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I have a collection of string paths like ["x1/x2/x3","x1/x2/x4","x1/x5"] in a list. I need to construct a tree-like structure from this list which can be iterated to get a pretty printed tree. like this

x1
|
|-x2
|  |
|  |-x3
|  |
|  |-x4
|
|-x5

Any ideas/suggestions? I believe that the problem can be attacked first by processing the list of strings EDIT: The correct answer chosen was an elegant implementation, other suggestions were good too.

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Maybe you will be interested to read my current working implementation that will solve your (and mine) problem :) Take a look: stackoverflow.com/a/10935115/737636 –  StErMi Jun 7 '12 at 15:39
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4 Answers

up vote 20 down vote accepted

Follow an implementation of naive implementation of a visitable tree:

class Tree<T> implements Visitable<T> {

    // NB: LinkedHashSet preserves insertion order
    private final Set<Tree> children = new LinkedHashSet<Tree>();
    private final T data;

    Tree(T data) {
        this.data = data;
    }

    void accept(Visitor<T> visitor) {
        visitor.visitData(this, data);

        for (Tree child : children) {
            Visitor<T> childVisitor = visitor.visitTree(child);
            child.accept(childVisitor);
        }
    }

    Tree child(T data) {
        for (Tree child: children ) {
            if (child.data.equals(data)) {
                return child;
            }
        }

        return child(new Tree(data));
    }

    Tree child(Tree<T> child) {
        children.add(child);
        return child;
    }
}

interfaces for Visitor Pattern:

interface Visitor<T> {

    Visitor<T> visitTree(Tree<T> tree);

    void visitData(Tree<T> parent, T data);
}

interface Visitable<T> {

    void accept(Visitor<T> visitor);
}

sample implementation for Visitor Pattern:

class PrintIndentedVisitor implements Visitor<String> {

    private final int indent;

    PrintIndentedVisitor(int indent) {
        this.indent = indent;
    }

    Visitor<String> visitTree(Tree<String> tree) {
        return new IndentVisitor(indent + 2);
    }

    void visitData(Tree<String> parent, String data) {
        for (int i = 0; i < indent; i++) { // TODO: naive implementation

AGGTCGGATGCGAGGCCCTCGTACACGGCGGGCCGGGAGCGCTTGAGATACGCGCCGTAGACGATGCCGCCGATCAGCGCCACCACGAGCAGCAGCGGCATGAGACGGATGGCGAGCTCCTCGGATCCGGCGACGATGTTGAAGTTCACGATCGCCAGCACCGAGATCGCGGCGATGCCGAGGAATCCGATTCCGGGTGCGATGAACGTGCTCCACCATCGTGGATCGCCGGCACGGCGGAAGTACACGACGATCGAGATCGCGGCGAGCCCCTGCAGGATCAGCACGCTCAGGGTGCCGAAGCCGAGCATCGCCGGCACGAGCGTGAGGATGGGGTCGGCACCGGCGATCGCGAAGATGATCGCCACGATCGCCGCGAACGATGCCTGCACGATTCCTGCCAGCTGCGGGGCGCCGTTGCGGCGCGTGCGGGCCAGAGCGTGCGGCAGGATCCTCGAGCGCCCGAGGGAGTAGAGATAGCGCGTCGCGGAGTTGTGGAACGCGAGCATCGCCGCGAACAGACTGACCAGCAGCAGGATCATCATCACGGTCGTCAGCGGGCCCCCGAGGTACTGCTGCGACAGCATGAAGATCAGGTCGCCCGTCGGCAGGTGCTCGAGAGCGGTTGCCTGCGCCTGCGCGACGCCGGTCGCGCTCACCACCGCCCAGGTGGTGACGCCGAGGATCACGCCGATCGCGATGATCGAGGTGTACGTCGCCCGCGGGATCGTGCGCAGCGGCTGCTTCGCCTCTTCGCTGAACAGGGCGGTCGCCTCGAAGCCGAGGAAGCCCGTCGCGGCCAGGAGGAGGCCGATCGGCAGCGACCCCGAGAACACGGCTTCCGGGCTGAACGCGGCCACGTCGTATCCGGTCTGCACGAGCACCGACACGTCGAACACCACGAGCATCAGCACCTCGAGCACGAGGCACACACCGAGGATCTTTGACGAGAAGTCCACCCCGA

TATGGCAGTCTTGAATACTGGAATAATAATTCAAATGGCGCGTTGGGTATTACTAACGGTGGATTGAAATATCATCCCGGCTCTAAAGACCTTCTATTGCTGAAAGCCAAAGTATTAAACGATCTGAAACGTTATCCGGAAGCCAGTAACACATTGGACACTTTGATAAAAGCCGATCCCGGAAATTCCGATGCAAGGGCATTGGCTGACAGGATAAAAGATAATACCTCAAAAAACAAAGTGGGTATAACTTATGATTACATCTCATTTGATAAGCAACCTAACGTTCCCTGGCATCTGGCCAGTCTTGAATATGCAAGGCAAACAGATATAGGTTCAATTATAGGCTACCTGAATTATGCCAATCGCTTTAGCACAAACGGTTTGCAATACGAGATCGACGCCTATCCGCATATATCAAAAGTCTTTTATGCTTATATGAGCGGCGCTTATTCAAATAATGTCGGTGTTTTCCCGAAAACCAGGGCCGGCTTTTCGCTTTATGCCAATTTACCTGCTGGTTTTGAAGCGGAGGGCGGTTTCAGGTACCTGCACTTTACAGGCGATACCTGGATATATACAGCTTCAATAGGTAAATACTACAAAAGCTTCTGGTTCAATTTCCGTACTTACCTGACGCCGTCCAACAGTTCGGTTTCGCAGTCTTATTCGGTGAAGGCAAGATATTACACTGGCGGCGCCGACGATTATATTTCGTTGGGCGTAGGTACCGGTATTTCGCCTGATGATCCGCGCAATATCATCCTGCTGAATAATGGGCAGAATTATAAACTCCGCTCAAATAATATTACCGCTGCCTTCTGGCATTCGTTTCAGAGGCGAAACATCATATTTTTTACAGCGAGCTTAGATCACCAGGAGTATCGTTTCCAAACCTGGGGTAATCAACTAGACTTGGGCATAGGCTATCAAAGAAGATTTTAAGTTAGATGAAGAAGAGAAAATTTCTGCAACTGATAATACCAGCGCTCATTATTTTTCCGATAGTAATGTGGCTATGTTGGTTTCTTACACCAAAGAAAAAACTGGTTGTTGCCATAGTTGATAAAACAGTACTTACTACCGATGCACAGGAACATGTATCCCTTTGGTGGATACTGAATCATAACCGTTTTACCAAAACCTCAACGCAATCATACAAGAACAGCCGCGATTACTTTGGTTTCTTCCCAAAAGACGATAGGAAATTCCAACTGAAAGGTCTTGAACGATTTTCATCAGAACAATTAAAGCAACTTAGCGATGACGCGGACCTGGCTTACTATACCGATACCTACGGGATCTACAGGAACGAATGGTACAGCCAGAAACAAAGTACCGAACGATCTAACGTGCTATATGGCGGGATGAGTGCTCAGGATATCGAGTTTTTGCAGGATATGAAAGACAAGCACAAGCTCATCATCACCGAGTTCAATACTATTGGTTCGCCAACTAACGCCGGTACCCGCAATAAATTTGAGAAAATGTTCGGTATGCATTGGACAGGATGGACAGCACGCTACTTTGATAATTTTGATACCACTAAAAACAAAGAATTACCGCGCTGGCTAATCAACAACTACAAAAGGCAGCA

System.out.print(" ");
        }

        System.out.println(data);
    }
}

and finally (!!!) a simple test case:

    Tree<String> forest = new Tree<String>("forest");
    Tree<String> current = forest;

    for (String tree : Arrays.asList("x1/x2/x3", "x1/x2/x4", "x1/x5")) {
        Tree<String> root = current;

        for (String data : tree.split("/")) {
            current = current.child(data);
        }

        current = root;
    }

    forest.accept(new PrintIndentedVisitor(0));

output:

forest
  x1
    x2
      x3
      x4
    x5
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2  
Thanks for the code dfa; it works like a charm. Visitor pattern implementation is neat. –  sushant Jun 17 '09 at 9:39
    
Marry me! Thanks for the very helpful answer. –  Sean Jul 3 '12 at 17:06
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Just split each path by its delimiter and then add them to a tree structure one by one.
i.e. if 'x1' does not exist create this node, if it does exist go to it and check if there is a child 'x2' and so on...

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Create an Object Node which contains a parent (Node) and a List of children (Node).

First split the string using ",". For every splitted string you split the string using "/". Search for the first node identifier (e.g x1) in the root list. If you can find it, use the node to find the next node identifier (e.g. x2).

If you can not find a node, add the node to the last node you was able to find in the existing lists.

After you have created the list structure, you can print the list to the screen. I would make it recursive.

NOT TESTED, just an animation

public void print(List nodes, int deep) {
    if (nodes == null || nodes.isEmpty()) {
        return;
    }

    StringBuffer buffer = new StringBuffer();
    for (int i = 0; i < deep; i++) {
        buffer.append("---");
    }

    for (Iterator iterator = nodes.iterator(); iterator.hasNext();) {
        Node node = (Node)iterator.next();

        System.out.println(buffer.toString() + " " + node.getIdentifier());

        print(node.getChildren(), deep + 1);
    }
}
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I'd make the tree one string at a time.

Make an empty tree (which has a root node - I assume there could be a path like "x7/x8/x9").

Take the first string, add x1 to the root node, then x2 to x1, then x3 to x2.

Take the second string, see that x1 and x2 are already there, add x4 to x2.

Do this for every path you have.

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